Here’s how it works: Every time we blink, we coat our eyes in tears — a combination of watery fluid, oil, and mucus.  

The problem is that when we forget to blink, the tears evaporate more quickly, leaving us prone to dryness or irritation, he says. (As we age, our bodies also tend to produce fewer quality tears.)  

There are other signs of digital eyestrain besides dry eye. So just because you’re not experiencing it doesn’t mean that you don’t have computer vision syndrome. 

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Question 3: Do you feel fatigued throughout the day? 

  1. Yes  
  2. No  

Your Answer: Yes  

There are lots of possible reasons for feeling tired throughout the day (especially the working day). And looking at a screen for long periods is one of them.  

“There’s more brain matter dedicated to vision than any other sense — more than smell, taste, and touch,” says Dr. Forgnoni. “If your eyes aren’t focusing well, you’re going to struggle. It’s going to slow you down and cause some fatigue.”  

To take some strain off your eyes, set your screen about 20 to 28 inches from your eyes — from about your fingertips to your elbow, Dr. Forgnoni says. 

If you can’t control the distance of your computer, or can’t push the screen back far enough, your eye doctor may need to fit you for a pair of eyeglasses with a prescription different from your regular glasses (which are designed to correct for distances about 20 inches away). 

Your Answer: No  

There are lots of possible causes of fatigue, especially during the workday. Digital eyestrain is one of them.  

“There’s more brain matter dedicated to vision than any other sense — more than smell, taste, and touch,” says Dr. Forgnoni. “If your eyes aren’t focusing well, you’re going to struggle. It’s going to slow you down and cause some fatigue.”  

Even if you’re not experiencing fatigue throughout the day, it’s a good idea to ward off eyestrain by making sure your computer screen (and a tablet, TV, and even a smartphone) is set at least 20 inches from your face.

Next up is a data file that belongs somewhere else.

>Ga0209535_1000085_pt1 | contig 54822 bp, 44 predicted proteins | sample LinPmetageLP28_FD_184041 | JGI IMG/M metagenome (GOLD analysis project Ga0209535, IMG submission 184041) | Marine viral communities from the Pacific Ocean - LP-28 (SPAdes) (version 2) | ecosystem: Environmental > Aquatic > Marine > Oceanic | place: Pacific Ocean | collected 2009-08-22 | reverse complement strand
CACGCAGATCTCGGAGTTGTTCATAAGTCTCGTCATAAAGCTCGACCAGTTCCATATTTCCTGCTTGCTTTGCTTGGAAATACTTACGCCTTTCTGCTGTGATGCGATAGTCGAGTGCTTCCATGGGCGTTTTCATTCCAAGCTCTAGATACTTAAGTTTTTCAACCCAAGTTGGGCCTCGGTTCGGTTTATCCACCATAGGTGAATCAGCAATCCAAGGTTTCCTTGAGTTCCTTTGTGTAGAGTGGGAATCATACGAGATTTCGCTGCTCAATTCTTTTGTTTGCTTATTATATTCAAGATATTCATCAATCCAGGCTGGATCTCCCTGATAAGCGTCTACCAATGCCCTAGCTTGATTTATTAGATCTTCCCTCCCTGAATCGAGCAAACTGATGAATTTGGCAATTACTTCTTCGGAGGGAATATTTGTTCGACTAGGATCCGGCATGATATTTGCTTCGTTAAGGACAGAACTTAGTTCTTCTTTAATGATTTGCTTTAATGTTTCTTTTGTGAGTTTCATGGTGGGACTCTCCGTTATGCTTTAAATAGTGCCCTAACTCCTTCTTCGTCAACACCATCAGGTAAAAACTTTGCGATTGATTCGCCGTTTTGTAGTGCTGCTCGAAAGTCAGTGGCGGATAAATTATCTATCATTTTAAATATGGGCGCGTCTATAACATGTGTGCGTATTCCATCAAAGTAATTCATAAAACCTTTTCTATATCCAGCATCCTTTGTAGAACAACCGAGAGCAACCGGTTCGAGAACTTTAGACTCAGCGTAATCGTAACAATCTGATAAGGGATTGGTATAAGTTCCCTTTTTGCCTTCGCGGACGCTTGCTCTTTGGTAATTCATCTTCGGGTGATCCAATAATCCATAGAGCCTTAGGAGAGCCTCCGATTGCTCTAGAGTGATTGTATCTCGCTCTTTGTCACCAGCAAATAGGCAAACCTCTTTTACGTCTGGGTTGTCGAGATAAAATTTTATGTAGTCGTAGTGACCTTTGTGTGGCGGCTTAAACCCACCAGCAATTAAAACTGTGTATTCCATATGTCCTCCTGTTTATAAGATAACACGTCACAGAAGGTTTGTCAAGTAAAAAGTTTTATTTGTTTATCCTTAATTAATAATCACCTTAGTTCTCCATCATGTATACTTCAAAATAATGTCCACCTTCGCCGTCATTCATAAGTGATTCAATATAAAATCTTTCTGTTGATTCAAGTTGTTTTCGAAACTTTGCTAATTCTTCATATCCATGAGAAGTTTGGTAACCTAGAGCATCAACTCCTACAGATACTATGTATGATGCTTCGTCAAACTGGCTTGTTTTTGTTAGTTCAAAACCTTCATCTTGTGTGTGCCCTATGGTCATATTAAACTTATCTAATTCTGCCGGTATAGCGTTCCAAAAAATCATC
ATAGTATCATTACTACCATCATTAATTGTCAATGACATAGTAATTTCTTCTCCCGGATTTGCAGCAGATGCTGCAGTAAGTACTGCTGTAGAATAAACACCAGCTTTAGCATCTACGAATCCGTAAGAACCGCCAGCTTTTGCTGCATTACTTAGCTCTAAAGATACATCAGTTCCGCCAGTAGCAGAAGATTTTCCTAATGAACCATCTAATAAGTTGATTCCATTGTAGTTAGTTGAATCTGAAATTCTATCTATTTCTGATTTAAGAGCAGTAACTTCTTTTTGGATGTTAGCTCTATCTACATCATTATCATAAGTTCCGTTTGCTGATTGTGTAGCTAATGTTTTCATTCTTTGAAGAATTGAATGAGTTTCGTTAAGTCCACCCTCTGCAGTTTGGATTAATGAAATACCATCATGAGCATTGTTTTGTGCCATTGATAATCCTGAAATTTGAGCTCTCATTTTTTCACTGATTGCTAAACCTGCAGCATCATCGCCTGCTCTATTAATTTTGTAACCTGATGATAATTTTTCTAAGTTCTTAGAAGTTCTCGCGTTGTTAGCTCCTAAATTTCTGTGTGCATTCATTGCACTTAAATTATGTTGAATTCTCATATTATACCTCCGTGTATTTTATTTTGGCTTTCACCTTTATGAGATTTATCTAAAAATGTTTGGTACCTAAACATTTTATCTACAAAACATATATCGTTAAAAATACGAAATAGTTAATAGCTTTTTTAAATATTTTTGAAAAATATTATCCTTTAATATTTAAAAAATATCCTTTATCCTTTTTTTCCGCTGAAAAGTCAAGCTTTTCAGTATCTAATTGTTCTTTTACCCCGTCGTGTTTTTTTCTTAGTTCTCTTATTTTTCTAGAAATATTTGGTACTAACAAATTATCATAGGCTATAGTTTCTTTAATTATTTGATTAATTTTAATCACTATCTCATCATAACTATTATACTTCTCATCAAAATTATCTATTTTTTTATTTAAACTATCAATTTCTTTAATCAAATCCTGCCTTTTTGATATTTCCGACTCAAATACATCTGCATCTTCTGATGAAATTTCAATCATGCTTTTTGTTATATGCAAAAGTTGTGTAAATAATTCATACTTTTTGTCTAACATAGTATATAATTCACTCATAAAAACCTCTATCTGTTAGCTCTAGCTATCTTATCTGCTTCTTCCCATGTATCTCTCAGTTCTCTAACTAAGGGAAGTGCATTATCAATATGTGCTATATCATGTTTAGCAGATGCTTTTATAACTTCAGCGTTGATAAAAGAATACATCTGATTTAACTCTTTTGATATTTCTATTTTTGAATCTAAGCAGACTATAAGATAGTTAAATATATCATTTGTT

Question 4: Do your eyes occasionally look red? 

  1. Yes  
  2. No  

Your Answer: Yes  

Eye redness — especially if it appears at the end of the day — is one possible sign of digital eyestrain, says Dr. Forgnoni. Sometimes people chalk up the redness to allergies, he says, but too much screen time is another culprit. 

You may be able to reduce eye redness by lowering the glare on your computer. You can do this by either turning down your monitor’s brightness or using an anti-glare screen. On many smartphones, you can turn down the brightness level or switch to a night mode. 

Another way to cut back on glare is by opting for lenses with anti-glare coating on them. “A glare coating improves your overall clarity by about 10%,” Dr. Forgnoni says.  

One caveat: You need to purchase the anti-glare coating before your lenses are manufactured — you can’t add them to a pair of existing eyeglass lenses, he says. 

Your Answer: No  

If your eyes never look red at the end of the day, that’s good news. Eye redness is one possible sign of digital eyestrain, says Dr. Forgnoni, although it isn’t the only one. 

Even if you aren’t showing signs of eyestrain, it’s a good idea to make sure your screens aren’t too bright, which could irritate your eyes.  

On your computer, try turning down your monitor’s brightness to a comfortable level (you shouldn’t have to squint to see what’s on it) or using an anti-glare screen. On many smartphones, you can turn down the brightness level or switch to a night mode. 

You can also opt for eyeglasses that have an anti-glare coating on the lenses. “A glare coating improves your overall clarity by about 10%,” Dr. Forgnoni says.  

One caveat: You need to purchase the glare coating before your lenses are manufactured — you can’t add them to a pair of existing eyeglasses, he says. 

Has it been a while since your last eye checkup? Now’s the time to book an appointment! Click here to find an appointment time that fits your schedule. 

If you’re showing signs of digital eyestrain, the good news is that the symptoms are usually temporary. They can be corrected with a few modifications to your work setup, artificial tears, or the right pair of eyeglasses.  

Regardless of your symptoms, it’s important to schedule an annual eye exam with your eye doctor, who can spot the signs of an eye condition early on.

“Ideally, you would come in for an eye exam even before you start experiencing digital eyestrain,” says Dr. Forgnoni.  

When you arrive for your appointment, make sure you tell your doctor how long you spend in front of a screen each day and how far it’s positioned in front of you.